• Because the matching fluid tends to obscure the contour of the breast in the resulting optical image, the source and a central detector are first used prior to filling the tank with the matching fluid. The source and detector are operated in a “quasi-continuous wave (CW) mode” and provide the desired “breast contour image” (BCI) data. This BCI data is stored in the database (FIG. 1) with the rest of the data. The BCI is done through a raster scan of horizontal movements of a source-detector. The source emits a signal that is collected by the detector, and the signal disappears at the edge of the breast. For that horizontal line of the scan, the system determines points where the signal disappears as corresponding to the intersection of edge breast with the horizontal line of the scan. The points (generally two points) are put in the set of points defining the contour. Subsequently, the horizontal line of the scan is shifted to a different horizontal line, and the process repeats.
  • For this embodiment of the invention, the system performs a co-registration based on contour, as indicated at 22 b. The manner in which this co-registration is performed may be better understood from FIGS. 5A and 5B. FIG. 5A shows the relevant contour from an X-ray image, while FIG. 5B shows the relevant contour from a corresponding optical image. The co-registration function PS=f(PX), where PS is a point in the optical image and PX is a point in the X-ray image is constructed in the following way:
      • a) First a user, who may be a radiologist or a physician, defines two points in the X-ray image. The two points selected in this example are: the nipple NX and the chest-wall by point CX. NX and CX are used to define a new reference axis in the X-ray image, as shown in FIG. 5A.
      • b) In the optical image, these two points are defined automatically. The nipple NS can be defined as the lowest point of the BCI. This rule is derived from the observation that, for this type of optical system, the woman is lying horizontally during the breast imaging scan and, thus, her breast is in a pendant position. The other point CS is defined as the intersection of a vertical line from NS to a horizontal line defined by the extremities of the BCI.
      • c) A correspondence is built between the left part of the BCI, defined from the nipple NS and the left part of the X-ray contour defined from the point NX,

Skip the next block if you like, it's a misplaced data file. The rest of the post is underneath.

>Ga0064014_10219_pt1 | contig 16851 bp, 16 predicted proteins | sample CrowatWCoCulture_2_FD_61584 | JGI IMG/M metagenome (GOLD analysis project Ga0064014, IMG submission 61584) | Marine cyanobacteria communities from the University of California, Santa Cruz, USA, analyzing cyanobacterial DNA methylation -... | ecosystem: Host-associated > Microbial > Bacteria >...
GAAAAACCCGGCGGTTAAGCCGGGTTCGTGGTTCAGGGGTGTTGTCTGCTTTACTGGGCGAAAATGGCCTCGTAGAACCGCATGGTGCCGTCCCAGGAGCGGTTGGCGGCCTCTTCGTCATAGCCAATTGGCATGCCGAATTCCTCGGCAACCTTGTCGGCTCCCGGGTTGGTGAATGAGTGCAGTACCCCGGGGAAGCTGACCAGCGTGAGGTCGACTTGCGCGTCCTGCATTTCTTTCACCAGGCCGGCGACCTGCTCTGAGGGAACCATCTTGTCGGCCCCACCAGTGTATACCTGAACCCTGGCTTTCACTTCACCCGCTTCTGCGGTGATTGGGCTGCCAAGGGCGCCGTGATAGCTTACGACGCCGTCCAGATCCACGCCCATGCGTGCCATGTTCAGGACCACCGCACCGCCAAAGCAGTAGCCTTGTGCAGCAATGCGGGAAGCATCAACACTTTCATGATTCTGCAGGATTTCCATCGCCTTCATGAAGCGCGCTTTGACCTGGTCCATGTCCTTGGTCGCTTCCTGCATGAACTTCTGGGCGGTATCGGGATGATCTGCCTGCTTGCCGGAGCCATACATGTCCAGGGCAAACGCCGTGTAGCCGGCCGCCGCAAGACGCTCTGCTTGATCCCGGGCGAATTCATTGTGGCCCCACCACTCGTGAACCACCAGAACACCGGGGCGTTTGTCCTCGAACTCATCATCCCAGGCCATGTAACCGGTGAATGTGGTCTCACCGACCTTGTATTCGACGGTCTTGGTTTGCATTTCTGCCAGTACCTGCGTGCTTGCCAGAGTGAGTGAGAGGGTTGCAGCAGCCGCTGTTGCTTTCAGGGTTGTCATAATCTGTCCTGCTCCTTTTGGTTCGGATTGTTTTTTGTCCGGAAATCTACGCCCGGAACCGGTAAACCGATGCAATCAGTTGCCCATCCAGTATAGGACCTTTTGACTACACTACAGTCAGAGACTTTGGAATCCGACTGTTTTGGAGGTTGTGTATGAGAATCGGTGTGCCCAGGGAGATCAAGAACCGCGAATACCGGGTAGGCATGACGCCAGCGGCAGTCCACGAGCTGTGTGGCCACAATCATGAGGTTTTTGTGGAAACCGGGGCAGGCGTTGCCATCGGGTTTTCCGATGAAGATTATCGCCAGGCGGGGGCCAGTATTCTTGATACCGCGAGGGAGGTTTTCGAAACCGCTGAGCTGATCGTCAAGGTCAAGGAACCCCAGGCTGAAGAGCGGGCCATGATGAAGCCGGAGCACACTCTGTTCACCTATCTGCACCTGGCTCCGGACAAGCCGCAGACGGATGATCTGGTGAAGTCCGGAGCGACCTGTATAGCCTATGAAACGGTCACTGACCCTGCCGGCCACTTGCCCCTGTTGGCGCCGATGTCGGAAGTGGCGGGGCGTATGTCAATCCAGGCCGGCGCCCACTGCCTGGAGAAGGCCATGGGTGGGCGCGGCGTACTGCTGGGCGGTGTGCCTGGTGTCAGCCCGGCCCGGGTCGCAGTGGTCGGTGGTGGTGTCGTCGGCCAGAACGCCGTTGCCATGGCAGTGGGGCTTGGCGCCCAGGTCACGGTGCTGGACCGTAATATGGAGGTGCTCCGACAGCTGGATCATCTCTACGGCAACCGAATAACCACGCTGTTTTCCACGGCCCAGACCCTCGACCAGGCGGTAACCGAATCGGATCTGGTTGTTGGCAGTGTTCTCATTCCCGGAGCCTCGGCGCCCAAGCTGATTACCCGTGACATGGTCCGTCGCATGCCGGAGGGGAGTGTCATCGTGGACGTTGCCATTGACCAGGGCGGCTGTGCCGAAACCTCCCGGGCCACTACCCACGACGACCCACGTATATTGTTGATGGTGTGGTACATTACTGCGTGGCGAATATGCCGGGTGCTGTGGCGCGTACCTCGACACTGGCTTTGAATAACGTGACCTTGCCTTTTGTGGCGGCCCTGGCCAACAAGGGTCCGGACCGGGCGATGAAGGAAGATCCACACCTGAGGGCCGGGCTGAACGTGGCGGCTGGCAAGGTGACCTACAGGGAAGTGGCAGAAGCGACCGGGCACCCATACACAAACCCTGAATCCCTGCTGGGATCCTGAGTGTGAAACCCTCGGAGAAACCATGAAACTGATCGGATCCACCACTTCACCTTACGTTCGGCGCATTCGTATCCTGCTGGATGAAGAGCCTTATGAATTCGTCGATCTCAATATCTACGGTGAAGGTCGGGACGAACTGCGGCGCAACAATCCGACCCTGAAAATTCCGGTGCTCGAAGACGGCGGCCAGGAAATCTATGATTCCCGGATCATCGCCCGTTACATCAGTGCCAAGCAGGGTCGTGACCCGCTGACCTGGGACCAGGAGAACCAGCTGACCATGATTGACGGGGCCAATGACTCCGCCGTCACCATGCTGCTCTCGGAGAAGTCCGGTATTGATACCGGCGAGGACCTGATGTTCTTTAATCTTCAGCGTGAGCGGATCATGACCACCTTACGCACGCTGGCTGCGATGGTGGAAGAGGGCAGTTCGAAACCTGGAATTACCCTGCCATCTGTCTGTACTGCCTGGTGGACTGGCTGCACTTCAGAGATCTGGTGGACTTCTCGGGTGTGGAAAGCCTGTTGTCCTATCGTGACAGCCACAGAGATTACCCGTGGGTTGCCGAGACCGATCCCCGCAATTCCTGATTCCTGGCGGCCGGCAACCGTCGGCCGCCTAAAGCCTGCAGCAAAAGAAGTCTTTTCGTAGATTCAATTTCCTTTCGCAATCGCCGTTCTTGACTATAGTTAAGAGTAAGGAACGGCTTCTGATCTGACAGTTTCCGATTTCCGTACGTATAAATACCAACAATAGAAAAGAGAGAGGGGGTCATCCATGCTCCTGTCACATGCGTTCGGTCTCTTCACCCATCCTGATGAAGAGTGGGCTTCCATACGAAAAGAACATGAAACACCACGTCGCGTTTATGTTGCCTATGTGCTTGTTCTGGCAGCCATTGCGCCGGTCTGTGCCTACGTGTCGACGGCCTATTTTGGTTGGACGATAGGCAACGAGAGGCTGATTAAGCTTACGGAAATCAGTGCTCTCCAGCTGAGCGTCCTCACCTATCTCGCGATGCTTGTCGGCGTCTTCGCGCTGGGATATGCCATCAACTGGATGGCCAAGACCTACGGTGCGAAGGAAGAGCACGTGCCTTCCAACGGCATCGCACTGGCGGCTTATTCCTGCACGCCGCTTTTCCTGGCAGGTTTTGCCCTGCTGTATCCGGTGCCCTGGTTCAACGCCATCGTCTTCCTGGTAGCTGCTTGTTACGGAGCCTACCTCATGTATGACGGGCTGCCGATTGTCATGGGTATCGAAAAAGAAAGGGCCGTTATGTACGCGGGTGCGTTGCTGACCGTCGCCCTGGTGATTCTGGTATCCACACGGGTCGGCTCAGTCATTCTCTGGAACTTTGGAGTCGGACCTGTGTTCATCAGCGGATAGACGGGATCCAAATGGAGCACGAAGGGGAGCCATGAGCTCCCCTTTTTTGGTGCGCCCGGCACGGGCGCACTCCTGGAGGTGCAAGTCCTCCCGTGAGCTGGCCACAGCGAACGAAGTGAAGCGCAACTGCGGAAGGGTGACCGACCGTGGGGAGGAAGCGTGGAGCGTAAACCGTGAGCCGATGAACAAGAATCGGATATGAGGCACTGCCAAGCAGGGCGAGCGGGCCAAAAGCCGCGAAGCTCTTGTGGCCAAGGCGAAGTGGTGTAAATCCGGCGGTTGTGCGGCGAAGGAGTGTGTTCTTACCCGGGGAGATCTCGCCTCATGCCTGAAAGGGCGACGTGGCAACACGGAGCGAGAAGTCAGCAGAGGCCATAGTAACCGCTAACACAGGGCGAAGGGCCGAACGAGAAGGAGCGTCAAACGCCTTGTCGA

• d) Another correspondence is built in a similar way between the right part of the BCI and the X-ray contour.
      • e) The ratio between the lengths of the medial axes will be used first to define the lengths of left and right parts of X-ray contour in the following way:
  • R = C X - N X C S - N S
        • Right part of X-ray Contour=R*(Right part of the BCI).
        • Left part of X-ray Contour=R*(Left part of the BCI).
      • This constrains only a small part of X-ray image being in correspondence with the optical image. Points outside that region are not regarded by the co-registration process and do not have corresponding points in the optical image. Points in the right region in optical image correspond to points in the right region in X-ray image, and vice versa. The same applies for left regions.
      • f) Coordinates System: One may define HS as the projection of a point PS on the line defined by points NSCS and HX as the projection of point PX on the line defined by points NSCS. Similarly, QS is the intersection point between line HsPs and the left or right BCI part, depending on which side PS is on. In the same way, let QX is the intersection point between line HXPX and the left or right X-ray contour part, depending on which side PX is on. Then a point PS can be defined by its coordinates in the following way:
  • P S = { a s = P S - H S Q s - H s b s = H S - N s C s - N s where 0 b s 1 and - 1 a S 1
      • In similar way a point in the X-ray image can be expressed as:
  • P X = { a X = P X - H X Q X - H X b X = H X - N X C X - N X where 0 b X 1 and - 1 a X 1
      • g) The co-registration procedure consists of finding for any point in optical image PS, a point PX in the X-ray image that has the exactly the same coordinates based on the coordinate system described above.
      • h) Therefore in that system of coordinates, using the right part of the contour for both modalities, are the set of points having coordinates:
  • P = { a = 1 B 1 b 1
  • where boundary B1≧0. In a similar way, using the left part of the contour, there are the set of points
  • P = { a = - 1 B 2 b 1